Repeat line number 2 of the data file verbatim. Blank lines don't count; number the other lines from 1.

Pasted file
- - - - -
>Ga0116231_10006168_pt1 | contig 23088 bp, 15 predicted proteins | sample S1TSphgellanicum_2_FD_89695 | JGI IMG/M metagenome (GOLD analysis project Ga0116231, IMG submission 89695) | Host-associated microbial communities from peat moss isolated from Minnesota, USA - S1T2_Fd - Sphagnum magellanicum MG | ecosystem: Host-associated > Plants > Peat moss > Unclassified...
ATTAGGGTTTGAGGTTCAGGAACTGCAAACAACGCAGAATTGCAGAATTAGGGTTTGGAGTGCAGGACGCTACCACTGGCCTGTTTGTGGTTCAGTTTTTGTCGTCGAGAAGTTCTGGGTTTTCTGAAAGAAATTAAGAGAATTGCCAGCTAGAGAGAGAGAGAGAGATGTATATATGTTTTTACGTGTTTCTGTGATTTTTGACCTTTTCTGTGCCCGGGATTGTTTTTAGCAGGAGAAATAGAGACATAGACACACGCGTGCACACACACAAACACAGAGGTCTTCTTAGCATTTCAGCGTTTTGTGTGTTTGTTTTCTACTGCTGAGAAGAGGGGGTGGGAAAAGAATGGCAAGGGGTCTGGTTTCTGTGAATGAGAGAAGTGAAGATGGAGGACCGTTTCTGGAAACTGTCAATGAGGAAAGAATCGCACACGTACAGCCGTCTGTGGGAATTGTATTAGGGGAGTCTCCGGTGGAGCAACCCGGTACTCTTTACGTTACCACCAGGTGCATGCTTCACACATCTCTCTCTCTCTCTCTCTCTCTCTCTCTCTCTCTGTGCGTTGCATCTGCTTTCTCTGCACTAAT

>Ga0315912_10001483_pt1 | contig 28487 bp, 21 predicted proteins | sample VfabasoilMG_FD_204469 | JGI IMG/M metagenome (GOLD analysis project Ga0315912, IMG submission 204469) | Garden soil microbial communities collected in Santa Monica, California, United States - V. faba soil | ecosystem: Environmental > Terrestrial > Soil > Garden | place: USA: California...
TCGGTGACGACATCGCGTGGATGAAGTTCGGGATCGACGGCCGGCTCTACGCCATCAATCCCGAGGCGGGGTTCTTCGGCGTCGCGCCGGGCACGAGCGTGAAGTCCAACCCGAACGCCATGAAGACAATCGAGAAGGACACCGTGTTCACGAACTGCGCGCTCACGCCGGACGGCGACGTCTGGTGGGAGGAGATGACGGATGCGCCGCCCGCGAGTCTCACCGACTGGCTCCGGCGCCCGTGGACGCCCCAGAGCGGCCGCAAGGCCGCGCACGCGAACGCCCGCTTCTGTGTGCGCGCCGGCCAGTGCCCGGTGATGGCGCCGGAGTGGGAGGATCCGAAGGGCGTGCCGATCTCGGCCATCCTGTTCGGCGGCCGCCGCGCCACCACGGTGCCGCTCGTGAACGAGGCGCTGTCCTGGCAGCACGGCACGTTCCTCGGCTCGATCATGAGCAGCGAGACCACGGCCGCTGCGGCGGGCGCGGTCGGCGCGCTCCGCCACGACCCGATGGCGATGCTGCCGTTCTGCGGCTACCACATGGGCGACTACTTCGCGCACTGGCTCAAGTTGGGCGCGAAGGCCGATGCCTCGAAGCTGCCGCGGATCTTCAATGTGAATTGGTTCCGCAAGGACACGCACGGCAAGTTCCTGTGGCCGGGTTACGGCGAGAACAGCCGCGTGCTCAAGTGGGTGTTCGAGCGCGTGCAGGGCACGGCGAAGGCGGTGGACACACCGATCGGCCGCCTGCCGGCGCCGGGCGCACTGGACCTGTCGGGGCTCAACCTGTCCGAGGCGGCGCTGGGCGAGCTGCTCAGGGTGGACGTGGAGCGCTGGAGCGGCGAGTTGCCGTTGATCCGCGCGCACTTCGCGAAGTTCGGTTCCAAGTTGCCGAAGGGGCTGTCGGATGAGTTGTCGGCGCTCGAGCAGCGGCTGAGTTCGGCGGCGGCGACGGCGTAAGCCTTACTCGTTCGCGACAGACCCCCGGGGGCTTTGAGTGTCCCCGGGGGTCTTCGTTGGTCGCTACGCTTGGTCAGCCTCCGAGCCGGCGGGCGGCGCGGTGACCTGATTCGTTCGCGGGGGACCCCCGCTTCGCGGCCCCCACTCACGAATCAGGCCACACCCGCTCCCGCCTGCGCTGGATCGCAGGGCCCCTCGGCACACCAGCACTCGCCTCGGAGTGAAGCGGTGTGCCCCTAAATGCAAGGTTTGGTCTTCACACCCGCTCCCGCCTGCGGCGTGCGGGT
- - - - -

ATTAGGGTTTGAGGTTCAGGAACTGCAAACAACGCAGAATTGCAGAATTAGGGTTTGGAGTGCAGGACGCTACCACTGGCCTGTTTGTGGTTCAGTTTTTGTCGTCGAGAAGTTCTGGGTTTTCTGAAAGAAATTAAGAGAATTGCCAGCTAGAGAGAGAGAGAGAGATGTATATATGTTTTTACGTGTTTCTGTGATTTTTGACCTTTTCTGTGCCCGGGATTGTTTTTAGCAGGAGAAATAGAGACATAGACACACGCGTGCACACACACAAACACAGAGGTCTTCTTAGCATTTCAGCGTTTTGTGTGTTTGTTTTCTACTGCTGAGAAGAGGGGGTGGGAAAAGAATGGCAAGGGGTCTGGTTTCTGTGAATGAGAGAAGTGAAGATGGAGGACCGTTTCTGGAAACTGTCAATGAGGAAAGAATCGCACACGTACAGCCGTCTGTGGGAATTGTATTAGGGGAGTCTCCGGTGGAGCAACCCGGTACTCTTTACGTTACCACCAGGTGCATGCTTCACACATCTCTCTCTCTCTCTCTCTCTCTCTCTCTCTCTCTGTGCGTTGCATCTGCTTTCTCTGCACTAAT